• @SNIFFY…

    I guess to each their own 🙂 Good luck in your music making.

  • In China during one of the most reverved period of creativity for that nation. To be an artists you had to be officially trained first – part of that training was first you had to be able to perfectly recreate earlier masterpieces, and you were not allowed to be creative until you had perfected the skills needed to recreate masterpieces completely.

    Some of the most groundbreaking and beautifully creative pieces of art came from these people who were forced to copy first to learn there “skills” before being let go on creating there own pieces.

    Just saying snippy, there are many valid way to learn craft, to learn art…both are separate but also very connected.

  • Of course those, copied masterpieces were never released to the public, not as far as i know, and that problem we have with the modern music industry is separate and shouldn’t stop people from wanting to learn the craft…which takes years.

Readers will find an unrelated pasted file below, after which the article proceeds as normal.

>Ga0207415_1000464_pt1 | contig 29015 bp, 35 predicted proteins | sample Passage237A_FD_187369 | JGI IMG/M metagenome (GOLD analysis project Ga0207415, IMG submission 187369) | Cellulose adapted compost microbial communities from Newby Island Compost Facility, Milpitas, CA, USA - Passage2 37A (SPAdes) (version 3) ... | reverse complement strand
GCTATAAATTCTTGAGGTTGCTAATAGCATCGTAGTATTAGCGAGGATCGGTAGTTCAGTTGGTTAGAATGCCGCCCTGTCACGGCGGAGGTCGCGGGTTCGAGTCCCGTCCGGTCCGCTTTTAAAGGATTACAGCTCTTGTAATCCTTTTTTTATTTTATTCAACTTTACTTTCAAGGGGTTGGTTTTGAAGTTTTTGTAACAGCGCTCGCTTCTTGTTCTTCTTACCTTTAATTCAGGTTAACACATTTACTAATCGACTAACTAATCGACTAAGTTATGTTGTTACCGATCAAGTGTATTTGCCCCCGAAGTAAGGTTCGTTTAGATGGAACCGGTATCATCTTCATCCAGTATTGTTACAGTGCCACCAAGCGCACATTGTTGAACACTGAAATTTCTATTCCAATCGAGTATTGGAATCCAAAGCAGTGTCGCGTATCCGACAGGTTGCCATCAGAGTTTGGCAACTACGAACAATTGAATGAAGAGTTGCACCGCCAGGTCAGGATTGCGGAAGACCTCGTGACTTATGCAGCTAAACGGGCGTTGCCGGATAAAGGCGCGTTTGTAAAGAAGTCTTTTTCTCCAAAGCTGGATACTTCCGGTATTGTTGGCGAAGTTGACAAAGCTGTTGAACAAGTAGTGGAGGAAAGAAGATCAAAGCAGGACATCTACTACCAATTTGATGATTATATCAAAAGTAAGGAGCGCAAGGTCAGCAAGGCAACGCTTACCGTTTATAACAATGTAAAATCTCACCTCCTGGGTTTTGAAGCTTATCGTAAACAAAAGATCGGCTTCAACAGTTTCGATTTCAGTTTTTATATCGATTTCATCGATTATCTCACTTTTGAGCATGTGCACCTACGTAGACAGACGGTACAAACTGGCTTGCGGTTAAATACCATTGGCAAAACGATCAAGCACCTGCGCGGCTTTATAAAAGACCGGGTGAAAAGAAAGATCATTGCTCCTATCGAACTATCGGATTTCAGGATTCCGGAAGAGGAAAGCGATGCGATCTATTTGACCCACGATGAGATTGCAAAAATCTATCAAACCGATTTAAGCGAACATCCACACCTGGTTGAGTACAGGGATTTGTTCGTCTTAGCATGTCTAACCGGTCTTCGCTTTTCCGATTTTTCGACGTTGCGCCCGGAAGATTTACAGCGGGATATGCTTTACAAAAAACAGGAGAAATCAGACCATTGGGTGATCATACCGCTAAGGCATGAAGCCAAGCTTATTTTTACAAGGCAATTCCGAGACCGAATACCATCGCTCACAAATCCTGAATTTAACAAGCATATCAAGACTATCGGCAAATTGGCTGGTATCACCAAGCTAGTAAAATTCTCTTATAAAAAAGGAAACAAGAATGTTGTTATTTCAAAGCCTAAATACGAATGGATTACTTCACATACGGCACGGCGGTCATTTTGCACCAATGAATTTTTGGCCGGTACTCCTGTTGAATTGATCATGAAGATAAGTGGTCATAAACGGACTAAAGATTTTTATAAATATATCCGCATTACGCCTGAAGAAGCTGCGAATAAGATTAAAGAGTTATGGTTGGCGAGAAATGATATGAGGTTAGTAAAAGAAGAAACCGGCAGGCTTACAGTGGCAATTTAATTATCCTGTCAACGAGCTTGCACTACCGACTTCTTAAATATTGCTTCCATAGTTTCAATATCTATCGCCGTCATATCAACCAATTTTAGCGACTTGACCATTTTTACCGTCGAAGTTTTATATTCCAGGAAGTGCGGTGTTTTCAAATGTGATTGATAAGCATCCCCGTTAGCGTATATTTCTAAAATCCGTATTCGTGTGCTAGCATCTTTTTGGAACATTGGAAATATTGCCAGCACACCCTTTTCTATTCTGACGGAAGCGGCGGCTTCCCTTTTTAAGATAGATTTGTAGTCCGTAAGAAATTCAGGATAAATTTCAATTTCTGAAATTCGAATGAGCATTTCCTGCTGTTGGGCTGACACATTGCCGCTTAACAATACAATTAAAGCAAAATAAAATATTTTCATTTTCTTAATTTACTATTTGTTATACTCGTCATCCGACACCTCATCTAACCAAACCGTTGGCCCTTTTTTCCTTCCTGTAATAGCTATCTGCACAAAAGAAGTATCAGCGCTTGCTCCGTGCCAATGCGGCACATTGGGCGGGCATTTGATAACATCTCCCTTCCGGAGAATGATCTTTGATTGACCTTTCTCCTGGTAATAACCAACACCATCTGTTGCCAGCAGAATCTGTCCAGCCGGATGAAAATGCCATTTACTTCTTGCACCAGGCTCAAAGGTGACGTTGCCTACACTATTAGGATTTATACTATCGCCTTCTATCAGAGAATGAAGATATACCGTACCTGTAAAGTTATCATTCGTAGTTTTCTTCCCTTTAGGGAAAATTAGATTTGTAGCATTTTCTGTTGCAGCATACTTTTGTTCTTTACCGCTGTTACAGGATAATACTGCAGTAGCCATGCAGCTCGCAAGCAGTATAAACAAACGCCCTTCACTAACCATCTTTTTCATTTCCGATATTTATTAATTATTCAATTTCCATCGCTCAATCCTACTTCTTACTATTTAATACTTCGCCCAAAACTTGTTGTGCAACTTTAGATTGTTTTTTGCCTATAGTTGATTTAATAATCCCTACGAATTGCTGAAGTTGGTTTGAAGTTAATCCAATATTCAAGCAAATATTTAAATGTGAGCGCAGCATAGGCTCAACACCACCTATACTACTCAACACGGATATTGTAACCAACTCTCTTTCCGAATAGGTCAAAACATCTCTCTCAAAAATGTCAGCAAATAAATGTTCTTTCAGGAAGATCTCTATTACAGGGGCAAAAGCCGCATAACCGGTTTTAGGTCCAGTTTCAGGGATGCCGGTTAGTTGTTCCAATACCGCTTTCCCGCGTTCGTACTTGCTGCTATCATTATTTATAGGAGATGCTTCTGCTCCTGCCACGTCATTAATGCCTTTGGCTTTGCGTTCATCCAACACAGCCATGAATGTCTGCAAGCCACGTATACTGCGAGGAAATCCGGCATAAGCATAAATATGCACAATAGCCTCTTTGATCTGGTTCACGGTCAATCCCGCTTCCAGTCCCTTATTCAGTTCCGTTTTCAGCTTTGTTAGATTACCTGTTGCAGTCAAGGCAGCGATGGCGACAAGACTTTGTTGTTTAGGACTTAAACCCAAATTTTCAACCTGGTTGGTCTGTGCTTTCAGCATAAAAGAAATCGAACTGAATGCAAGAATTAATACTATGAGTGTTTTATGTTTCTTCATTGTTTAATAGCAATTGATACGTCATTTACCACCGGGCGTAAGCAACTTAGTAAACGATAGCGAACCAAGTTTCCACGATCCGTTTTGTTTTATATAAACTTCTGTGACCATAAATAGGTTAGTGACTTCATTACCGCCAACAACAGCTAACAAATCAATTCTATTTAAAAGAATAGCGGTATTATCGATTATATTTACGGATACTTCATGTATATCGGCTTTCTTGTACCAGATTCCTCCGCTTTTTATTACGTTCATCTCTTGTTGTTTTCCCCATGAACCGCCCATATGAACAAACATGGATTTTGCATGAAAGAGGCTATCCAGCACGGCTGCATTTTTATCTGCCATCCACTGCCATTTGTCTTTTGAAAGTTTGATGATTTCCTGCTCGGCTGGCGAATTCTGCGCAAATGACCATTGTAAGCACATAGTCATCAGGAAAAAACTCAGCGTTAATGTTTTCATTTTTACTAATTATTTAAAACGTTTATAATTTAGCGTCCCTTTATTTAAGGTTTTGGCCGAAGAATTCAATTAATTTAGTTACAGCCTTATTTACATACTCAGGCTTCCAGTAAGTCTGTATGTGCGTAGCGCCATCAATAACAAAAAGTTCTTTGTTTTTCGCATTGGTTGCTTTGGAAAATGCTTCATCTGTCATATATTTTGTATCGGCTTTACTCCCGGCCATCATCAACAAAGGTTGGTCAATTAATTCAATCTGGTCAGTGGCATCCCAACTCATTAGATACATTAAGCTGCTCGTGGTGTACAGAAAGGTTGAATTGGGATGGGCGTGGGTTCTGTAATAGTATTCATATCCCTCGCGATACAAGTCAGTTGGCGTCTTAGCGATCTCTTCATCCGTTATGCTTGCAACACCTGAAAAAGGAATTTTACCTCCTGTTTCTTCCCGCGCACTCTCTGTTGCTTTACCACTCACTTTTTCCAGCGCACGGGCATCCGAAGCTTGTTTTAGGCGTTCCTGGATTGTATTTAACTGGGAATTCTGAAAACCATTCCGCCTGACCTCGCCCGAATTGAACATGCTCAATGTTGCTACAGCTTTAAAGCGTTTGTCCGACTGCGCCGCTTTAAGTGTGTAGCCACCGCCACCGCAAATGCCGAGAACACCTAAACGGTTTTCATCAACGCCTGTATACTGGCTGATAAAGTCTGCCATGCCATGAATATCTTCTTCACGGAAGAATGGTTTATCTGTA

• Top quality. The beat disected feature really seperates Attack from others. Keep them coming

  • inspired by the likes of Levon Vincent, Anthony Naples and Huerco S

  • hey snippy (name well chosen) i bet your music would improve if you relaxed.

    everyone learns in different ways. some people learn best by first copying. claude von stroke’s advice to beginning producers is to do exactly that – try to remake a tune that you love. most people reading this are probably going to pick up on how to employ a pattern that sounds nice , and add it to their tool kit of ways to work.